Bank of America (NYSE: BAC ) has a variety of enticing reasons to consider an investment in it, but recent guidance regarding its third largest business may in fact be at the top of the list.
When most people consider Bank of America, they largely think of it as a consumer bank. After all, it's the largest bank in the US by total deposits, and almost all its advertising focuses on its consumer operations. Yet not only does it have immense consumer operations, but also offers corporate and investment banking at a substantial size and scale.
But beyond its consumer and corporate operations is its Global Wealth and Investment Management business -- which contains the Merrill Lynch and U.S. Trust brands -- that delivered $3 billion in net income to the bank in 2013. Impressively, this is well ahead of both JPMorgan Chase (NYSE: JPM ) and Wells Fargo (NYSE: WFC ) on a raw dollar, percent of income, and growth basis:
|Bank and Business||Net Income ($B)||% of Total Income||Annual Growth|
|Bank of America -- Global Wealth Management||$3.0||17.5%||32%|
|JPMorgan Chase -- Asset Management||$2.0||8.5%||19%|
|Wells Fargo -- Wealth, Brokerage, and Retirement||$1.7||7.6%||29%|
And while its results in 2013 were clearly impressive, it turns out perhaps the best is yet to come from this critical business.
In total, Bank of America's Wealth & Investment Management business has an incredible $2.4 trillion in client balances, and is the top ranked firm in the US in both high net worth client assets and personal trust assets under management. Its wealth management business has grown its assets under management by 8% per year since 2011, and, incredibly, it has grown its client balances of those with more than $10 million dollars by 17% a year over that same time period.
In addition to the impressive asset growth is its growth in the vitally important and stable asset management fee revenue, which has grown from $5.2 billion in 2010 to $6.8 in 2013, representing an annualized growth rate of 9%. This has been a function of both adding advisors and also growing the productivity of its experienced advisors, as the bank's average revenue per advisor grow by 8% annually, from $949,000 to $1.3 million.
All of these factors have combined to allow the business to improve profitability in an astounding way since things took a slight dip in 2010:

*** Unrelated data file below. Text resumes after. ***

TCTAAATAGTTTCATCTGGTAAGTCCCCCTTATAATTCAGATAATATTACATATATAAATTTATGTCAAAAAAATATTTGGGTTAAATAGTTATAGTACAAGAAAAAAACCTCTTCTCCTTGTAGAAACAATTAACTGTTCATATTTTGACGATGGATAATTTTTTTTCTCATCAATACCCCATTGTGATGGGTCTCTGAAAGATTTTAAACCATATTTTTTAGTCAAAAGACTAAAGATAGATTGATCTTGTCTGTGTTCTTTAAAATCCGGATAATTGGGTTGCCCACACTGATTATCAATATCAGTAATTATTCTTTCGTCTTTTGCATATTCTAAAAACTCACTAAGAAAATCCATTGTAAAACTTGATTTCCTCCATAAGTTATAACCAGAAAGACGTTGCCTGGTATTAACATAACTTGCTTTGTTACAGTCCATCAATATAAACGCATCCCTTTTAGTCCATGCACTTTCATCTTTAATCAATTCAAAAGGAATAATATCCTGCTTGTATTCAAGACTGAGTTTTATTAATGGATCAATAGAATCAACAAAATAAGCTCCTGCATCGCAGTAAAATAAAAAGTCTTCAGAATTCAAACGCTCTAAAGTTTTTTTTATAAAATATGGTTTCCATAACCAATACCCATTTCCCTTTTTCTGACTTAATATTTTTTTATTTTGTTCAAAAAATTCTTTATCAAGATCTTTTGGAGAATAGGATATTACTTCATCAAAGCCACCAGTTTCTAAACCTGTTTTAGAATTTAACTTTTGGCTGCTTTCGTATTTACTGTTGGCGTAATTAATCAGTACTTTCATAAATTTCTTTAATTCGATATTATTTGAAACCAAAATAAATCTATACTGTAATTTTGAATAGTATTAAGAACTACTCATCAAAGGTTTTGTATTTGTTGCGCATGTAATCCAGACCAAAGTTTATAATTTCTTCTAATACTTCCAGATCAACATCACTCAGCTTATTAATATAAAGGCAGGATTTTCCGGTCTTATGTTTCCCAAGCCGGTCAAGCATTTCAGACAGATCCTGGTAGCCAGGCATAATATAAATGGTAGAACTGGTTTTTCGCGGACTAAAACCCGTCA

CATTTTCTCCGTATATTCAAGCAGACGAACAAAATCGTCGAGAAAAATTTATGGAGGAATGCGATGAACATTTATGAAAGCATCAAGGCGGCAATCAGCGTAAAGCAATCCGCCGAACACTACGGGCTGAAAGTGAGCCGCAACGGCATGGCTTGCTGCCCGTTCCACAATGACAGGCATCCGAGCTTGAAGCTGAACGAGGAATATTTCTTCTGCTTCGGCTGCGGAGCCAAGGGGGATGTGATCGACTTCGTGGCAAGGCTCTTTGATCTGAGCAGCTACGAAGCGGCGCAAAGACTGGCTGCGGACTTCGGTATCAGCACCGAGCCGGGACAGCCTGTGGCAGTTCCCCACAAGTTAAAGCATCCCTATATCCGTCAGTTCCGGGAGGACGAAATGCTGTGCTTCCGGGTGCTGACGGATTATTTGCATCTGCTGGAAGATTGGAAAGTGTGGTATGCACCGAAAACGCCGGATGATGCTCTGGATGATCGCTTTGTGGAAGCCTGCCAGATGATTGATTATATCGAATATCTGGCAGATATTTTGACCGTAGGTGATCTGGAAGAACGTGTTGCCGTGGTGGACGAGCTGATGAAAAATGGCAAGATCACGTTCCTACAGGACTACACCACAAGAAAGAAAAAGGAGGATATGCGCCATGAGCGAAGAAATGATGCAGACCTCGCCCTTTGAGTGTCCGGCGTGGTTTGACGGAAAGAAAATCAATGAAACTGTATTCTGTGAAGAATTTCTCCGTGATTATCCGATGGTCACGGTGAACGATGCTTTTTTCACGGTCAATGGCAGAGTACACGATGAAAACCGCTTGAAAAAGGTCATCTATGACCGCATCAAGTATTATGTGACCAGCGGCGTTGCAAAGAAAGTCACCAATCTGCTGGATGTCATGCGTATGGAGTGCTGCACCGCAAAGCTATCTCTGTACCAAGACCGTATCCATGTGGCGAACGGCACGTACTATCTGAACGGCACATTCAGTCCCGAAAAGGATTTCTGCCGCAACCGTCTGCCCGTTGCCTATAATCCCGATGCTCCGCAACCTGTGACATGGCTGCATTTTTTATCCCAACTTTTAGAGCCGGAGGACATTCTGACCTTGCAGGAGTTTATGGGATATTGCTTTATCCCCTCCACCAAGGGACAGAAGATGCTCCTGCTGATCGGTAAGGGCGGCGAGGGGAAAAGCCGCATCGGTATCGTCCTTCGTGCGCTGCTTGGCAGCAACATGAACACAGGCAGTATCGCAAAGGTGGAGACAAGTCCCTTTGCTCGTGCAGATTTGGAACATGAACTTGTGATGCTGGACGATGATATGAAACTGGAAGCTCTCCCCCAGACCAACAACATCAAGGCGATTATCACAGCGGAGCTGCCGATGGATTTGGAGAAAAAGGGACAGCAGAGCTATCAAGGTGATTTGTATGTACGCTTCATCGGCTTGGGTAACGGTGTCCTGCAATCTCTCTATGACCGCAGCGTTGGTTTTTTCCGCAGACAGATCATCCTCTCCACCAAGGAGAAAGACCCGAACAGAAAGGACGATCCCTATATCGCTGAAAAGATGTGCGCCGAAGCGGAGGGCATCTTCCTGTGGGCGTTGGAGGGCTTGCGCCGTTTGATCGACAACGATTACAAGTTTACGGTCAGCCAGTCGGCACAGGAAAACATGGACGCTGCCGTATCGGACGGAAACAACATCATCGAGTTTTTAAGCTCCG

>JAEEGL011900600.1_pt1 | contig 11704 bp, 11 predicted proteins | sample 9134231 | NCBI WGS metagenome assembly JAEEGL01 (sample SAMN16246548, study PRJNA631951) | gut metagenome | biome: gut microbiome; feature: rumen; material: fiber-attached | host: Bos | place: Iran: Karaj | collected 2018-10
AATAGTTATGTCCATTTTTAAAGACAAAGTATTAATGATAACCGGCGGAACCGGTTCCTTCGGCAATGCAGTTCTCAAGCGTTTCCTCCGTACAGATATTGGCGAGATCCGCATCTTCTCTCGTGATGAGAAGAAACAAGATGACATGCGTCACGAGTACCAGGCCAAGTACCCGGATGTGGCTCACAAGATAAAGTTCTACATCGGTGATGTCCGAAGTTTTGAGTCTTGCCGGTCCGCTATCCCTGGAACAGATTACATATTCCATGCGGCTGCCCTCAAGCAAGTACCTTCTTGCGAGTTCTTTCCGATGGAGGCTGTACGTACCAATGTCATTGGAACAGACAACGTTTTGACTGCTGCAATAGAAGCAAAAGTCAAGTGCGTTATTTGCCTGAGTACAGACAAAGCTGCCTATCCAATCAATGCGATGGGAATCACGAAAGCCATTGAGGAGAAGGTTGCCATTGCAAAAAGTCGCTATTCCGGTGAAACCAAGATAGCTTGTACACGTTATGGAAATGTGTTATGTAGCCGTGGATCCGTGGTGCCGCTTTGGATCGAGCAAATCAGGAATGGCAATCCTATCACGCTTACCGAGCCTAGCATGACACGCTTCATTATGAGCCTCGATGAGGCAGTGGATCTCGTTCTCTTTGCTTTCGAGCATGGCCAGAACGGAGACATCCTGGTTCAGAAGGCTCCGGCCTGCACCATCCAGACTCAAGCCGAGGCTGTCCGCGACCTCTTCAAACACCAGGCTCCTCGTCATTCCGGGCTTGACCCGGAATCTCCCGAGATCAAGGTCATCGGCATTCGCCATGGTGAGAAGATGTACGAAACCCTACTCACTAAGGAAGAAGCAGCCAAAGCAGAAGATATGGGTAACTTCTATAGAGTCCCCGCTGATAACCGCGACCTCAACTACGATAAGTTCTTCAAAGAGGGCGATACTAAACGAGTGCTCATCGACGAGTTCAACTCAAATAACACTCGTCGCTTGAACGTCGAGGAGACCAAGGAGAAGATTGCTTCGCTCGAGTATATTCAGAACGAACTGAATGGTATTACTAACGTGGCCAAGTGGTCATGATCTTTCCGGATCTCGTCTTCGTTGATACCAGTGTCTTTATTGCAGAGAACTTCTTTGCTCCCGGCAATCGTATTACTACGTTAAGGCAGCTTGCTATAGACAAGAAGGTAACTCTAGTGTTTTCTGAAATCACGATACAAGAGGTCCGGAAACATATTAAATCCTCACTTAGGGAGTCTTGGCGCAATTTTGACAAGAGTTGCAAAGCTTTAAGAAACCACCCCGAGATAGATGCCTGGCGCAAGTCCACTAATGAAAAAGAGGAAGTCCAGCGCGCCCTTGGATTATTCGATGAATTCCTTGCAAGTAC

Even with the turmoil that has seemingly characterized it through the years, Bank of America's Wealth Management business has been a key bright spot. Yet -- incredibly -- the best may be ahead of it.
Credit Suisse projects over the next five years the number of millionaires in the United States will grow from 13.2 million to 18.6 million, representing a 41% gain. In addition, more than 10,000 baby boomers will turn 65 each day from 2011 to 2030, and more than $10.8 trillion dollars of assets are expected to be transferred by 2020. In addition, there is currently almost $40 trillion in current investable assets in the United States, which means even with its $2.4 trillion in client balances there is still a wealth of market share that could be gained.
Yet not only are there broader industry opportunities, but also the reality that Bank of America has a broad range of opportunities to leverage existing relationships with customers, like capitalizing on an individual who may only have a credit card or checking account with the bank. To this end, Bank of America estimates there are more than 9 million individuals with $11.6 trillion in assets who have a consumer account with Bank of America, but not their retirement accounts. Truly the market potential is enormous.
There is no denying the wealth management industry as a whole could be poised for incredible growth in the coming years. And Bank of America is clearly well positioned to capitalize on it, which would ultimately have the compounding effect of creating more wealth for its shareholders.
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